Resources The resource list contains a mix of print resources (books, journals); Internet; and non-print resources (videos, films, speakers) available in classroom, school, and larger community. Four or more different types of resources are present.   The resource list contains resources from 2 or more categories (print, Internet, and non-print) available from classroom, school, or larger community. The resources list contains resources form only one category and/or concentrates only on classroom and school resources.
Resources on the list are developmentally appropriate for target student population. Some resource levels may be slightly above or slightly below the developmental age of the target student population. Most resources are developmentally inappropriate for the target student population.
Abundant resources are available for students to successfully solve the problem. Sufficient resources are available to allow students to successfully solve the problem. Resources are insufficient to allow students to successfully solve the problem.
Student
Engagement and Motivation
Requires active participation by every student in the class. Requires contributions by every student in the class. Some students have no active role in solving the problem.
Student autonomy is encouraged, as students may choose from several different capstone performance formats (oral presentation, written report, drama, etc.) Student autonomy is encouraged, as students may choose from several differing strategies within the same capstone performance (live skit, recorded skit, speech, reenactment) Capstone performance is assigned by the teacher with no range of choices in strategies or format.
Capstone Performance Requires students to demonstrate mastery of curriculum content and skills.   It is unclear how students will demonstrate mastery of content/skills.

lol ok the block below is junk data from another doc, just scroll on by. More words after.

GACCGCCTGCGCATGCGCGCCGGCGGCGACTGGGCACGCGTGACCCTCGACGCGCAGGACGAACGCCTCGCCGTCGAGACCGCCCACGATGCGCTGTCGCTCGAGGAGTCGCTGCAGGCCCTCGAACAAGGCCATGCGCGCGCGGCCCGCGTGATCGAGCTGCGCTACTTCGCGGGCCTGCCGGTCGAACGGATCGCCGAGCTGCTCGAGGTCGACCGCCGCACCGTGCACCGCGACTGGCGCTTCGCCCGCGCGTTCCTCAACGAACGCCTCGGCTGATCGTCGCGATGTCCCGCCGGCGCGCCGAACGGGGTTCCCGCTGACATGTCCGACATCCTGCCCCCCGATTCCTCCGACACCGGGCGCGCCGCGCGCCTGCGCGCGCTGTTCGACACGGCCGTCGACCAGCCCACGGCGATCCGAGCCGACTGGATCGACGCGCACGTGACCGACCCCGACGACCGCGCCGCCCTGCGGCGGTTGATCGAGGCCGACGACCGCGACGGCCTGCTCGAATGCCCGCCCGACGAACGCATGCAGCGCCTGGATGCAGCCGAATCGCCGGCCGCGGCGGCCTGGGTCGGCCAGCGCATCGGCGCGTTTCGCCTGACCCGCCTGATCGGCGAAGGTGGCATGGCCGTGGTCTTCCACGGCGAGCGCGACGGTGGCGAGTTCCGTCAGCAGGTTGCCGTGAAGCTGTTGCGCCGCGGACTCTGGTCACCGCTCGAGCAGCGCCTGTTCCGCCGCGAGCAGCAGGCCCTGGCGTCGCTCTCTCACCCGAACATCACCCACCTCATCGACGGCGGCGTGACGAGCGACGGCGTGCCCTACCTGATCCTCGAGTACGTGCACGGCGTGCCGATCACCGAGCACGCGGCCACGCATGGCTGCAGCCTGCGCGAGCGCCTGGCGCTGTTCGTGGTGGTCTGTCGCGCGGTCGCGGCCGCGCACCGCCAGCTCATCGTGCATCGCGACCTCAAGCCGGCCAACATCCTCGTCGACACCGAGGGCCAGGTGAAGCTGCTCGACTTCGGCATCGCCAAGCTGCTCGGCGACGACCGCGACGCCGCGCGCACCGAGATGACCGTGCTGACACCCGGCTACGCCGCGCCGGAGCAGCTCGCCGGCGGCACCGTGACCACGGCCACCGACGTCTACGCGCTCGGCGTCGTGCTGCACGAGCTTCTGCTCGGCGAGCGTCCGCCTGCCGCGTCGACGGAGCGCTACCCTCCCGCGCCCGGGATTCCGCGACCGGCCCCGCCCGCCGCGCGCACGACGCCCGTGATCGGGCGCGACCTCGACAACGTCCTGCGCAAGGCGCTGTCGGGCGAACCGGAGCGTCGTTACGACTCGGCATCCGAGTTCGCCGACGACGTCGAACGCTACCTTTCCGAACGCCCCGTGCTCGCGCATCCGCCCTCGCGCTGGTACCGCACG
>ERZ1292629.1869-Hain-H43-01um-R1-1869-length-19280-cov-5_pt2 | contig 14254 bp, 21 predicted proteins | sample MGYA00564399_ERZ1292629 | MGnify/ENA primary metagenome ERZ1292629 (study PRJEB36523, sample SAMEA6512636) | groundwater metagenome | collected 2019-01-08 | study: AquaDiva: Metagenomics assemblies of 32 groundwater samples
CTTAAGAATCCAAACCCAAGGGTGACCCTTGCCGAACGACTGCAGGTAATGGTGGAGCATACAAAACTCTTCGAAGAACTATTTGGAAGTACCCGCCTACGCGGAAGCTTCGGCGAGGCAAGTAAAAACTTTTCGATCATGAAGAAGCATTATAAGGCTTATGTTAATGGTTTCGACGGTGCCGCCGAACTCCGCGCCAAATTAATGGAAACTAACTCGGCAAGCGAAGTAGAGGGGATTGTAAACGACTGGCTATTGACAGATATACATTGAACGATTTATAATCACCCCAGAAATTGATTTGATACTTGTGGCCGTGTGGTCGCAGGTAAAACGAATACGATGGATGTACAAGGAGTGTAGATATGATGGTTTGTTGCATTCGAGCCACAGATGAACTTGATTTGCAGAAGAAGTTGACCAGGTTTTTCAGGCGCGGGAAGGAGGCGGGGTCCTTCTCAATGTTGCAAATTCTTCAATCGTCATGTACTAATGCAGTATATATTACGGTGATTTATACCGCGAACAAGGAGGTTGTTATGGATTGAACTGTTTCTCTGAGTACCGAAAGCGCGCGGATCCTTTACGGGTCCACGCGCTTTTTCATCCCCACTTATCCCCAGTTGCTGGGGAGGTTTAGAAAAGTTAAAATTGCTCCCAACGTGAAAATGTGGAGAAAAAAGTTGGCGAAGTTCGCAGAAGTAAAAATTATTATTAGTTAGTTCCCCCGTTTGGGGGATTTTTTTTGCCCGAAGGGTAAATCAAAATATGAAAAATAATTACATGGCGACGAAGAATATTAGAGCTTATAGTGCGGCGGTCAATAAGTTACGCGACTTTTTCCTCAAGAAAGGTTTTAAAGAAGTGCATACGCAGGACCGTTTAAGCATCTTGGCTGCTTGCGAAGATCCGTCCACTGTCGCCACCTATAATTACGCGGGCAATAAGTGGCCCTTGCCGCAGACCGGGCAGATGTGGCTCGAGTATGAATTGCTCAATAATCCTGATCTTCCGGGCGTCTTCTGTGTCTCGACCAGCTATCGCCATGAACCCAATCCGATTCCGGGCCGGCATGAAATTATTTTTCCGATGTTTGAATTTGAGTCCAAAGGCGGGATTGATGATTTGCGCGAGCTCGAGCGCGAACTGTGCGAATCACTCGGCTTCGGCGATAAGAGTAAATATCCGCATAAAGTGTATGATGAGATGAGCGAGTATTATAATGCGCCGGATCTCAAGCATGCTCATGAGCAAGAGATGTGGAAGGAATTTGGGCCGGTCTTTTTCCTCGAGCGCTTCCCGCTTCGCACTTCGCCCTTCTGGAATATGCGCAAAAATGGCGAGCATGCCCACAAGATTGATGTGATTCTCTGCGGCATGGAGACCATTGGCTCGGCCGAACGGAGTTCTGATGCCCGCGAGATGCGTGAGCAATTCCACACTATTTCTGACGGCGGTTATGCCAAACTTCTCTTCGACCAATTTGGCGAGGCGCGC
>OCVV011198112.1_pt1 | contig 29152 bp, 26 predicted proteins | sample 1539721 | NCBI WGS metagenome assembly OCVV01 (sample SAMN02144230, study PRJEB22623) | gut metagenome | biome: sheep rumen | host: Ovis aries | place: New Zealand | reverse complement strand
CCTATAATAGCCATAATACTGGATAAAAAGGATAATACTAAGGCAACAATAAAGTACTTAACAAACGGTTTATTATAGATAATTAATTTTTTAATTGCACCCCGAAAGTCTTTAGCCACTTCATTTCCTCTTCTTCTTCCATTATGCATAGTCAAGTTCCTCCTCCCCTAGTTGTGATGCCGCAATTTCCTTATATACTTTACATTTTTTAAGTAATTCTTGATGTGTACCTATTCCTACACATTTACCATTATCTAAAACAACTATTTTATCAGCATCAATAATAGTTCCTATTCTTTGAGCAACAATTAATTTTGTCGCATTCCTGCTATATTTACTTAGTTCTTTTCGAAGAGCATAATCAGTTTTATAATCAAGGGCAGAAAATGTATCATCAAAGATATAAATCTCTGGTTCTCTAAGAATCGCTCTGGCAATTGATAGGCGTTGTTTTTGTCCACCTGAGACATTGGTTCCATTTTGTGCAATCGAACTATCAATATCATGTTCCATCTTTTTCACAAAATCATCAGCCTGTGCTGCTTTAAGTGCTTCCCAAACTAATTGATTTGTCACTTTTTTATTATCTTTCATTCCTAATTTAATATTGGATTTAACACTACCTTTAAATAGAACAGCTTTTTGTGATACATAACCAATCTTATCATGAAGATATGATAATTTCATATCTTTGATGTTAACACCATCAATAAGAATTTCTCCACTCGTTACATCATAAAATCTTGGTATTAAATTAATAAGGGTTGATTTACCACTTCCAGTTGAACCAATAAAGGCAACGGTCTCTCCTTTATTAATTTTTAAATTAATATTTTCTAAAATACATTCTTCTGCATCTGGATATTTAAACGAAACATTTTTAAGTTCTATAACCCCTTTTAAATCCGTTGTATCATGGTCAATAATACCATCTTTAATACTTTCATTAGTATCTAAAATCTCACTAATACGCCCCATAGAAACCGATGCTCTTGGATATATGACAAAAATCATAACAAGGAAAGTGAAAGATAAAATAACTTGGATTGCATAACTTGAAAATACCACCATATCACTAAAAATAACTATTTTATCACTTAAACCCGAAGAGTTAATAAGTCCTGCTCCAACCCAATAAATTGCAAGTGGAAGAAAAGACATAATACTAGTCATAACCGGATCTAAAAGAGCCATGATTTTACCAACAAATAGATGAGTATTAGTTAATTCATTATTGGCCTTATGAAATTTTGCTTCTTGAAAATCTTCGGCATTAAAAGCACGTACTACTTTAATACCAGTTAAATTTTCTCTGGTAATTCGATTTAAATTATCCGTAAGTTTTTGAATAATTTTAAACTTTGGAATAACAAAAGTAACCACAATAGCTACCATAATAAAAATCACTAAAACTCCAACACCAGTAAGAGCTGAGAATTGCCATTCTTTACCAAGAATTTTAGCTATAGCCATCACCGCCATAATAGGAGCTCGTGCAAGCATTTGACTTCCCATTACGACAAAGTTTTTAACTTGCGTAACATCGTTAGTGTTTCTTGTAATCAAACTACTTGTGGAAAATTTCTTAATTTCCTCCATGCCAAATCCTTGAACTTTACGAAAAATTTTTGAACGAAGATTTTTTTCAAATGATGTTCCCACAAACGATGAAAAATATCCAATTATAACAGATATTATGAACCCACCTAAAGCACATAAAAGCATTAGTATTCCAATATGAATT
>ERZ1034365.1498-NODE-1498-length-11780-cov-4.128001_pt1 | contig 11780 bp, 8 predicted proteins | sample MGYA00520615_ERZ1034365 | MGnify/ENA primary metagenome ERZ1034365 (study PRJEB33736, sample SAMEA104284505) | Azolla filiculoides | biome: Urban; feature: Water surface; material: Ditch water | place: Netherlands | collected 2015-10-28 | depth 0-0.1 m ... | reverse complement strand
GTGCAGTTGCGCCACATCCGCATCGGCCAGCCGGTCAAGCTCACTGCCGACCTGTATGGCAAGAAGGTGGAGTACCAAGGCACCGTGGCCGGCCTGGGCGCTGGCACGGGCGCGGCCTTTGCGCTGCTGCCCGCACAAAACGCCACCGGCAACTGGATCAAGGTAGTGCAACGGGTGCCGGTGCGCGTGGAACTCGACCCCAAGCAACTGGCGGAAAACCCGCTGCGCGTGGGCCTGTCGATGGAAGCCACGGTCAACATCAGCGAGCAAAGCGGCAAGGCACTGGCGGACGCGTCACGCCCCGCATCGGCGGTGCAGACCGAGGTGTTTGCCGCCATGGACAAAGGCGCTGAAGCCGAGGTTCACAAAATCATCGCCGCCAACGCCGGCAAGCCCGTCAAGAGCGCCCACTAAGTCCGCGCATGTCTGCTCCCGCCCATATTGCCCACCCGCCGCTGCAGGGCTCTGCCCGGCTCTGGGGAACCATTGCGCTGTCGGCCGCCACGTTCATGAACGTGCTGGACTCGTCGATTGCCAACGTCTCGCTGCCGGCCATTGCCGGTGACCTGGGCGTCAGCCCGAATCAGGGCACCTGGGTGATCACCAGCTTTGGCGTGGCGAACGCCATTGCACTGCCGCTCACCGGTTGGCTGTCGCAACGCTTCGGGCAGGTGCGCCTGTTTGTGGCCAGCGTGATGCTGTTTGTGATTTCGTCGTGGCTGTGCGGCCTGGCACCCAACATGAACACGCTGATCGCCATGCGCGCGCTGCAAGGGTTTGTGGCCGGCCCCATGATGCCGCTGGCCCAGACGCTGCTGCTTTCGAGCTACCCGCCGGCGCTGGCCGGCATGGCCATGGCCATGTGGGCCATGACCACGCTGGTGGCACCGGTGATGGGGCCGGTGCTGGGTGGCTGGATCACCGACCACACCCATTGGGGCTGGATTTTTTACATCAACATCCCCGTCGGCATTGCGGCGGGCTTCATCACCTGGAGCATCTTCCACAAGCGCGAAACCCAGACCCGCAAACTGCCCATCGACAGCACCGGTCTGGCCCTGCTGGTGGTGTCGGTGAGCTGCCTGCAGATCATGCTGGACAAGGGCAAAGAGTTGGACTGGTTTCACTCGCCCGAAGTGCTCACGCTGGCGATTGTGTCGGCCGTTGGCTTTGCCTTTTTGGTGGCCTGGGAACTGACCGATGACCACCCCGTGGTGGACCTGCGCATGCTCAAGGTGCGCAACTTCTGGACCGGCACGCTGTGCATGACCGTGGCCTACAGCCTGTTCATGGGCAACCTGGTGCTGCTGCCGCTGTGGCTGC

Is authentic to the problem.   Does not provide exemplar of real-world work.
Promotes learning of most of the stated learning objectives or standards.   Provides little opportunity for  promotion of learning objectives or standards.
Audience includes class members, teacher, and a member from outside the classroom. Audience includes class members and teacher. Teacher is the only audience member.
Rubric for Assessing the Capstone Performance The rubric contains at least 6 criteria, with 3 or more clearly written descriptors for each. The rubric utilizes at least 4 criteria, with 2 or more clearly written descriptors for each. The rubric utilizes less than 4 criteria and/or descriptors are unclear.
Criteria identify all components of exemplary work. Criteria identify the majority of components of exemplary work. Criteria do not adequately identify components of exemplary work.
Criteria reflect alignment to all stated learning objectives. Criteria reflect alignment to most of the stated learning objectives. Criteria reflect alignment to only a few of the stated learning objectives.
Point scores on the rubric are adjusted to show relative importance of the criteria.   Point scores on rubric are misaligned with importance of criteria.